For those of you who like to do things yourself, here’s a handy guide that will set your green fingers alight on your own turf!
In gardening, there’s always something new to learn. It’s a journey of discovery that never grows dull. That being said, it can also be an overwhelming hobby to embrace. Which brings me to my first tip for beginning gardeners.
Garden Tip No. 1: Start Small
Tackle only what you can maintain. Gardening takes time, and if your schedule is already jammed (whose isn’t?), guarantee success by planting a small garden. Start with containers or a modest raised bed. Master growing just a few crops this year, and slowly expand your repertoire over time.
Garden Tip No. 2: Invest in Quality Tools
Choose a hose that won’t kink, and pair it with a hose end watering wand that delivers a gentle shower. Save up for stainless steel tools—they never rust. Consider multi-purpose tools like a Korean hand plow. Invest in a wheelbarrow or garden cart. Talk to folks with gardens you admire and find out what their must-have tools are.
Garden Tip No. 3: Plan Views
Design your garden—even if it’s just a cluster of containers—so that it creates a view from inside your home. If possible, design the view around your favorite chair or most frequented spot. I always design my prettiest view to coincide with the kitchen sink. Kitchen chores improve when the view is beautiful.
Garden Tip No. 4: Use Mulch
Mulch is one of the most rewarding things you can do for your garden. It’s a secret weapon for reducing time spent watering. If you use triple ground bark or compost, mulch improves soil as it breaks down, adding invaluable organic matter. Aim to add 2 to 4 inches on top of beds annually.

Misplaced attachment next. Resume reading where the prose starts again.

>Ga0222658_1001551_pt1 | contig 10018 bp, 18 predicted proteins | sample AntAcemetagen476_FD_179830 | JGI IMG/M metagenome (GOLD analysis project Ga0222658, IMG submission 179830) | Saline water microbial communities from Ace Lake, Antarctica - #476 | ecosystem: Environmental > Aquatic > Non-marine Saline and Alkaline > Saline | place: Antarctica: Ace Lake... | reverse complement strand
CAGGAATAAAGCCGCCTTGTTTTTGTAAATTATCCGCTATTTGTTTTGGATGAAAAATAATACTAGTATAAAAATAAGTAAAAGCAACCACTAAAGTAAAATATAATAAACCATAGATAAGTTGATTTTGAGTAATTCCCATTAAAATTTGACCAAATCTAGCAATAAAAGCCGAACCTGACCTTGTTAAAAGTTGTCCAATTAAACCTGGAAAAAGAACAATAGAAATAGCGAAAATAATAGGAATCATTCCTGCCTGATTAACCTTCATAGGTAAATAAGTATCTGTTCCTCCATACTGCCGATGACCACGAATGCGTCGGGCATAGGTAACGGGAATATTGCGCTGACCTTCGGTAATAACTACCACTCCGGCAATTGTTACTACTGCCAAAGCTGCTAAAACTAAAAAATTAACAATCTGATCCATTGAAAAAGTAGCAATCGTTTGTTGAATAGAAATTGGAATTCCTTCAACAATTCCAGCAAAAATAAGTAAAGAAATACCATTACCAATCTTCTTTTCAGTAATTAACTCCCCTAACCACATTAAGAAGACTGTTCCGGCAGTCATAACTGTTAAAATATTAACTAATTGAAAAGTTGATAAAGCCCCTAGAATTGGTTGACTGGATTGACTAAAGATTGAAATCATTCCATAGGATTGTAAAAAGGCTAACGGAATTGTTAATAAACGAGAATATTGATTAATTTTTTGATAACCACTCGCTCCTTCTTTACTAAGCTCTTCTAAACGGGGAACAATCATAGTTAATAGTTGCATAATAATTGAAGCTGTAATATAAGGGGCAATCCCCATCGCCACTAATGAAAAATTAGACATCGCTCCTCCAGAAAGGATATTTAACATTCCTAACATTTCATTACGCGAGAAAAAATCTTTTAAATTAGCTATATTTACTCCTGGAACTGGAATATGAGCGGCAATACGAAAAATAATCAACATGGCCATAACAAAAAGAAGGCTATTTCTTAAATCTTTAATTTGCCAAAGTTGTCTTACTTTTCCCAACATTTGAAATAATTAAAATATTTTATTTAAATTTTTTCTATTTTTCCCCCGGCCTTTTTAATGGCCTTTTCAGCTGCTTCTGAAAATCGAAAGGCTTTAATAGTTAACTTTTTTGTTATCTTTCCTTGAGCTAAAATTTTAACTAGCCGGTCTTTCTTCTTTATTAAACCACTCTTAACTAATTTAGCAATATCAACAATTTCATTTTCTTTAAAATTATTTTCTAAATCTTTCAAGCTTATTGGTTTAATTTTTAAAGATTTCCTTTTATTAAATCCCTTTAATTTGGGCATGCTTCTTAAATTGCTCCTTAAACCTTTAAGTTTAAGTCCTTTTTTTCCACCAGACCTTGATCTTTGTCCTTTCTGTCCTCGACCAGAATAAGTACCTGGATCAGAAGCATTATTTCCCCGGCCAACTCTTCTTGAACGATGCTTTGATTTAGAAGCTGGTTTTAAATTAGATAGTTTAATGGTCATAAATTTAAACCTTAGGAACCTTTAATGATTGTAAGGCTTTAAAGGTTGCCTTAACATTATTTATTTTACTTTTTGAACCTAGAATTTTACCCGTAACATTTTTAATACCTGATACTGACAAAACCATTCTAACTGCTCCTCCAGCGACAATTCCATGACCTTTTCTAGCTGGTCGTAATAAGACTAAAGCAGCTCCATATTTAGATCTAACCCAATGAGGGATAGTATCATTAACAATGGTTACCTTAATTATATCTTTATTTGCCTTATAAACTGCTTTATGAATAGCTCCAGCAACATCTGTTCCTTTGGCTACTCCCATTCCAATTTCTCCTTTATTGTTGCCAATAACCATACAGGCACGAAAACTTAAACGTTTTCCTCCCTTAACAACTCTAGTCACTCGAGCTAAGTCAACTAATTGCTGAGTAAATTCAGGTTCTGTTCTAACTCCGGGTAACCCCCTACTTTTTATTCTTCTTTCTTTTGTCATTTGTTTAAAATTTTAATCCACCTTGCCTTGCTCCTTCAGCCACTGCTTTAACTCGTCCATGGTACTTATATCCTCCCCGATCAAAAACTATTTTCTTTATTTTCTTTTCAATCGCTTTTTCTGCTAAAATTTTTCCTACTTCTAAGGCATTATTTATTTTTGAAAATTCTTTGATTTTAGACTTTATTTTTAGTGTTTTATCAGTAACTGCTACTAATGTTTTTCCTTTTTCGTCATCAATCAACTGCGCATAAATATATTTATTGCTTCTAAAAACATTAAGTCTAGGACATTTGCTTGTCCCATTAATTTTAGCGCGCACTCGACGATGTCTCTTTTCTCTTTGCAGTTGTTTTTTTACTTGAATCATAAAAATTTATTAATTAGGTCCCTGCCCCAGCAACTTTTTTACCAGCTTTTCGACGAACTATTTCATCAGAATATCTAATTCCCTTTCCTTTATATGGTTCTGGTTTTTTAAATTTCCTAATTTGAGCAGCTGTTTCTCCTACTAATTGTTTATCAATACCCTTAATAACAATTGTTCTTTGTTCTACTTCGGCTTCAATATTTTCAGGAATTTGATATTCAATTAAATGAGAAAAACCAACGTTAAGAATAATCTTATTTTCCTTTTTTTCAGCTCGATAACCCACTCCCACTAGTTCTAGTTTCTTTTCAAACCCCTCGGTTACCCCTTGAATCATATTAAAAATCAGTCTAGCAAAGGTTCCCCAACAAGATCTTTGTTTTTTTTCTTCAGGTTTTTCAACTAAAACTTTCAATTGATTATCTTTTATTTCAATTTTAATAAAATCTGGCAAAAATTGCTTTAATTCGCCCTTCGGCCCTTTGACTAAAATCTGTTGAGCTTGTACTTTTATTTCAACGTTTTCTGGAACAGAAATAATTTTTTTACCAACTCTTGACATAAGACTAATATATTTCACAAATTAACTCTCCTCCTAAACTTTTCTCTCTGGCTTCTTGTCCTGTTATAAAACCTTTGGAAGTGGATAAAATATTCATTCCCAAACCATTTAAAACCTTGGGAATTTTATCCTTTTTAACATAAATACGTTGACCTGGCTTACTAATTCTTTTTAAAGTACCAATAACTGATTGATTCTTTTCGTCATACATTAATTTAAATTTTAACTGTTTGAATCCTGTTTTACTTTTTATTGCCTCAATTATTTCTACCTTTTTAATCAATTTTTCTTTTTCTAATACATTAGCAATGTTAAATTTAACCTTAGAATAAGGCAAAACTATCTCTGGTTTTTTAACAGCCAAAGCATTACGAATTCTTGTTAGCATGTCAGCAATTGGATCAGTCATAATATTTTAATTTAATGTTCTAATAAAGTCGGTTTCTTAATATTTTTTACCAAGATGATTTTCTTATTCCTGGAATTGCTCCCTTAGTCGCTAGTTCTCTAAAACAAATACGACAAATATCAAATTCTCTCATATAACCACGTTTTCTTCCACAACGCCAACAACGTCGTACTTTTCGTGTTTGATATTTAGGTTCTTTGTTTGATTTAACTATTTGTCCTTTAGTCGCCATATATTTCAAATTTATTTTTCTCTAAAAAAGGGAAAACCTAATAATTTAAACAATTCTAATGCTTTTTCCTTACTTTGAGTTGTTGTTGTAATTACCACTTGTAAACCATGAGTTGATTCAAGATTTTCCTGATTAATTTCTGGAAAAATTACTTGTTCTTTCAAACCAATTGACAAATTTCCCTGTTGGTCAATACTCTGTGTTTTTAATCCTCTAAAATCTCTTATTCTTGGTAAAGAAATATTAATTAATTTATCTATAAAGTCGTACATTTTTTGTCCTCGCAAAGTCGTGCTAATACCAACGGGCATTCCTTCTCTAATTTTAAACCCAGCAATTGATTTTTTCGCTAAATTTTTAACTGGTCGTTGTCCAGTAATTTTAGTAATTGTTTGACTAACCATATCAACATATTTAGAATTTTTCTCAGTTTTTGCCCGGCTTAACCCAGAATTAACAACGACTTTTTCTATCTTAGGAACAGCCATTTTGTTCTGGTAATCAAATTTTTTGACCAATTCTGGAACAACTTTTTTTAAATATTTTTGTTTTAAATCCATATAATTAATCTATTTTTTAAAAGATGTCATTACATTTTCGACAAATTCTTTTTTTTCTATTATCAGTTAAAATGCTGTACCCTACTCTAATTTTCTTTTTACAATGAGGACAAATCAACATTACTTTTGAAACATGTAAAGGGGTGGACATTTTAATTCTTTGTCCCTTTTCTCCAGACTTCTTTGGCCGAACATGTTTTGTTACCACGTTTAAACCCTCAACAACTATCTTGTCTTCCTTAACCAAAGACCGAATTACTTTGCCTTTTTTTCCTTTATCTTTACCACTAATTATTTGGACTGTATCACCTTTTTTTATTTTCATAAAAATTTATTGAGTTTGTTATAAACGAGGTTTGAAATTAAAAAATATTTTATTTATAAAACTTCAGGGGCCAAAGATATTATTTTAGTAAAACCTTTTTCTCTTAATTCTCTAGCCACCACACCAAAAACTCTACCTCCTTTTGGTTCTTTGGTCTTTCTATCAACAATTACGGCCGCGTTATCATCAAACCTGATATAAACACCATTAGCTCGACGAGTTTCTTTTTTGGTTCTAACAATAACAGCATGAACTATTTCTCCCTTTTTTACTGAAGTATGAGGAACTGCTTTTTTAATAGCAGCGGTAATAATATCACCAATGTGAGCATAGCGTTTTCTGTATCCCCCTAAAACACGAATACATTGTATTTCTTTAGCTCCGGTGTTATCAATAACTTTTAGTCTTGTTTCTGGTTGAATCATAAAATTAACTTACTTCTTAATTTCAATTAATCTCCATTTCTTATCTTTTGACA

Garden Tip No. 5: Make Compost
Great soil is the true secret to a successful garden, and it begins with compost. The easiest way to ensure you have a steady supply of compost is to make your own. Start in autumn with fall leaves layered in with grass clippings, spent flowers and/or kitchen waste. Composting isn’t difficult and doesn’t have to be ugly or time-consuming. It’s the best skill you can learn to improve your garden.
Garden Tip No. 6: Look and Listen
Observe your garden at least a few times a week—daily is even better. With just a quick garden walk-through, you’ll spot harvest that’s ready, potential pest or disease problems and visitors like this parsley worm, the precursor to a black swallowtail butterfly. This is what makes gardening such a joy—the daily discoveries of unfolding life.
Tips courtesy of DIY Network